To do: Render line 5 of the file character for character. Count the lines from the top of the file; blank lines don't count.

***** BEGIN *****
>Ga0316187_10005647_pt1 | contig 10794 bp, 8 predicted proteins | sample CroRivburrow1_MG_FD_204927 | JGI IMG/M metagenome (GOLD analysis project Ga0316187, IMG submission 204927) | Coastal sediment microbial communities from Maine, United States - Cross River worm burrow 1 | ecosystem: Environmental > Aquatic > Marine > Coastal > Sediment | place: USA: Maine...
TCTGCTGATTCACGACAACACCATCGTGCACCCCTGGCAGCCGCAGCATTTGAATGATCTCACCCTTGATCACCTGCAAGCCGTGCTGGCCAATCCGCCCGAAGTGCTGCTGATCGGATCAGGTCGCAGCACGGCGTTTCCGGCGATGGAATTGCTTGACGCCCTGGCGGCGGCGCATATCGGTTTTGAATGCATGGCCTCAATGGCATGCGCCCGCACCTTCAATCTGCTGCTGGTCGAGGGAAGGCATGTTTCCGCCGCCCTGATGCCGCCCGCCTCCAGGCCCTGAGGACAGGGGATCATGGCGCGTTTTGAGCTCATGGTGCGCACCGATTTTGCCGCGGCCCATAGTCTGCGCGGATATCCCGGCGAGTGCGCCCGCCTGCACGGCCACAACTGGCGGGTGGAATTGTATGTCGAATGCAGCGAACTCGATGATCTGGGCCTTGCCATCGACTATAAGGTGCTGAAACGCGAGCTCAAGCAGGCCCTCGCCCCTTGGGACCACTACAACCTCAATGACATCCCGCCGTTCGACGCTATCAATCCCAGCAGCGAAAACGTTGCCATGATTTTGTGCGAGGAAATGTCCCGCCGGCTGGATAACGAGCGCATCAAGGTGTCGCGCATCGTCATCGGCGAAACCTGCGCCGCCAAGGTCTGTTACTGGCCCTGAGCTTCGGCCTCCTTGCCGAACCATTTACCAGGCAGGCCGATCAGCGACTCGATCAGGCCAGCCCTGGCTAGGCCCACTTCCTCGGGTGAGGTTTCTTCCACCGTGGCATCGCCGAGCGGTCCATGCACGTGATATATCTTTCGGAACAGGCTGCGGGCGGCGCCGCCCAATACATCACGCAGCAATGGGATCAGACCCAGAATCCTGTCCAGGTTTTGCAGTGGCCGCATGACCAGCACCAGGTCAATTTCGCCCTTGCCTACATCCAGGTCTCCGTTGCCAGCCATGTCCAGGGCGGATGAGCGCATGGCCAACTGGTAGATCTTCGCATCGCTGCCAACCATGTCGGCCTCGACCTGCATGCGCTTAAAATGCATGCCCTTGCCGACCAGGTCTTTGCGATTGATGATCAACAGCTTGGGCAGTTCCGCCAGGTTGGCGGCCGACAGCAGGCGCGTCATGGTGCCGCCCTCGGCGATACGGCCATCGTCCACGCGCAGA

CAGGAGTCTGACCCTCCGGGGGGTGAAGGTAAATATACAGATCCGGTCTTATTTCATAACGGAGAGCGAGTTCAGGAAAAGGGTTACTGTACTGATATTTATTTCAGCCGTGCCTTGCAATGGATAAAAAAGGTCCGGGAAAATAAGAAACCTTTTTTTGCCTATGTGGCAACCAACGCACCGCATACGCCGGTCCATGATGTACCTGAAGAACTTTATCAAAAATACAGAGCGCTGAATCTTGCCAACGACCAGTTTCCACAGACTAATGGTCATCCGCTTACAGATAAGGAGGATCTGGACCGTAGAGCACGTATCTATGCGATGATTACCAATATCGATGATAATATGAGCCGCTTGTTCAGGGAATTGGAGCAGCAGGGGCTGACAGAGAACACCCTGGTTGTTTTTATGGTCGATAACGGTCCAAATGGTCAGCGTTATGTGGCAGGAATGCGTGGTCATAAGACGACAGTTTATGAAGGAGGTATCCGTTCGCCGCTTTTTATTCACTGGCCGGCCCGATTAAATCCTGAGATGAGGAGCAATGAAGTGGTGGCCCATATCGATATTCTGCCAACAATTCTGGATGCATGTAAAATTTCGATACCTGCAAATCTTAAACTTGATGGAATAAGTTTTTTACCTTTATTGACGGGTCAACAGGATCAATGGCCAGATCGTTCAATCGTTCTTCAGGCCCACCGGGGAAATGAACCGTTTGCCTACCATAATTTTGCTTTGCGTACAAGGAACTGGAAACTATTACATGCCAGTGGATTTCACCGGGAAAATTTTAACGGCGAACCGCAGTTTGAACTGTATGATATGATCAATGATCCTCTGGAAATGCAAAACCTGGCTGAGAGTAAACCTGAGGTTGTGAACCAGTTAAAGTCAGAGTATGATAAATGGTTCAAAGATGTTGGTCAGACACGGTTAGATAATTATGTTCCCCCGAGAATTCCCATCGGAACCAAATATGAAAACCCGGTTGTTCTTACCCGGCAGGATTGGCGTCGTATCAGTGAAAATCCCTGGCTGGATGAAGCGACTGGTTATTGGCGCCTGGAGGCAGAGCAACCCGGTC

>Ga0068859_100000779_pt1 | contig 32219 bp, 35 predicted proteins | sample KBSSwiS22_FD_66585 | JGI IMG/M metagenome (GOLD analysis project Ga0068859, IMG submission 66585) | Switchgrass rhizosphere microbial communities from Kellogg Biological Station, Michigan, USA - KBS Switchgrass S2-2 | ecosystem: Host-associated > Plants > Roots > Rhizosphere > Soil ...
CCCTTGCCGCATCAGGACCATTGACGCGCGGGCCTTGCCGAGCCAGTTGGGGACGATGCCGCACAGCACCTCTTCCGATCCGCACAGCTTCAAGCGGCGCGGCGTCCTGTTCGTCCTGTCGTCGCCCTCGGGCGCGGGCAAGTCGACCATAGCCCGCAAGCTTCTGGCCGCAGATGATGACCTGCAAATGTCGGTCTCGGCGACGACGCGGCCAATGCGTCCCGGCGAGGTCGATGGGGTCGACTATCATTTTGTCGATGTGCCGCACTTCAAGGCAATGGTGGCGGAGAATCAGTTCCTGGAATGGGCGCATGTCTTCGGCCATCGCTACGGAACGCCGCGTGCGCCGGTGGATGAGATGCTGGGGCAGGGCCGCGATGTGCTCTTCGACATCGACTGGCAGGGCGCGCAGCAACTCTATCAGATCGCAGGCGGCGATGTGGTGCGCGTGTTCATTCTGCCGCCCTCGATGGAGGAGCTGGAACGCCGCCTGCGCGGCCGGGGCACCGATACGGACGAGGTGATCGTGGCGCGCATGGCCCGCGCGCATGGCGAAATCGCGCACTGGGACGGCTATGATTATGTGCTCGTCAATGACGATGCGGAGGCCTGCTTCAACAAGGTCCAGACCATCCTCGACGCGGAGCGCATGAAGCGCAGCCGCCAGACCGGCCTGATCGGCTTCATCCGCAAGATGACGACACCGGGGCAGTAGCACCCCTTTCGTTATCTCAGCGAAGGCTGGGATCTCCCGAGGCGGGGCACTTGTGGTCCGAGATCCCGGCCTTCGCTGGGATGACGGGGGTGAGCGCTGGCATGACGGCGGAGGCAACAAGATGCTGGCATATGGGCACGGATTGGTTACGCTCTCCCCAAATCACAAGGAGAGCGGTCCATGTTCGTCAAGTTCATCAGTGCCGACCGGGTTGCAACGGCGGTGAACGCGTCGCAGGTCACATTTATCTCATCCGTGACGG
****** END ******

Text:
CCCTTGCCGCATCAGGACCATTGACGCGCGGGCCTTGCCGAGCCAGTTGGGGACGATGCCGCACAGCACCTCTTCCGATCCGCACAGCTTCAAGCGGCGCGGCGTCCTGTTCGTCCTGTCGTCGCCCTCGGGCGCGGGCAAGTCGACCATAGCCCGCAAGCTTCTGGCCGCAGATGATGACCTGCAAATGTCGGTCTCGGCGACGACGCGGCCAATGCGTCCCGGCGAGGTCGATGGGGTCGACTATCATTTTGTCGATGTGCCGCACTTCAAGGCAATGGTGGCGGAGAATCAGTTCCTGGAATGGGCGCATGTCTTCGGCCATCGCTACGGAACGCCGCGTGCGCCGGTGGATGAGATGCTGGGGCAGGGCCGCGATGTGCTCTTCGACATCGACTGGCAGGGCGCGCAGCAACTCTATCAGATCGCAGGCGGCGATGTGGTGCGCGTGTTCATTCTGCCGCCCTCGATGGAGGAGCTGGAACGCCGCCTGCGCGGCCGGGGCACCGATACGGACGAGGTGATCGTGGCGCGCATGGCCCGCGCGCATGGCGAAATCGCGCACTGGGACGGCTATGATTATGTGCTCGTCAATGACGATGCGGAGGCCTGCTTCAACAAGGTCCAGACCATCCTCGACGCGGAGCGCATGAAGCGCAGCCGCCAGACCGGCCTGATCGGCTTCATCCGCAAGATGACGACACCGGGGCAGTAGCACCCCTTTCGTTATCTCAGCGAAGGCTGGGATCTCCCGAGGCGGGGCACTTGTGGTCCGAGATCCCGGCCTTCGCTGGGATGACGGGGGTGAGCGCTGGCATGACGGCGGAGGCAACAAGATGCTGGCATATGGGCACGGATTGGTTACGCTCTCCCCAAATCACAAGGAGAGCGGTCCATGTTCGTCAAGTTCATCAGTGCCGACCGGGTTGCAACGGCGGTGAACGCGTCGCAGGTCACATTTATCTCATCCGTGACGG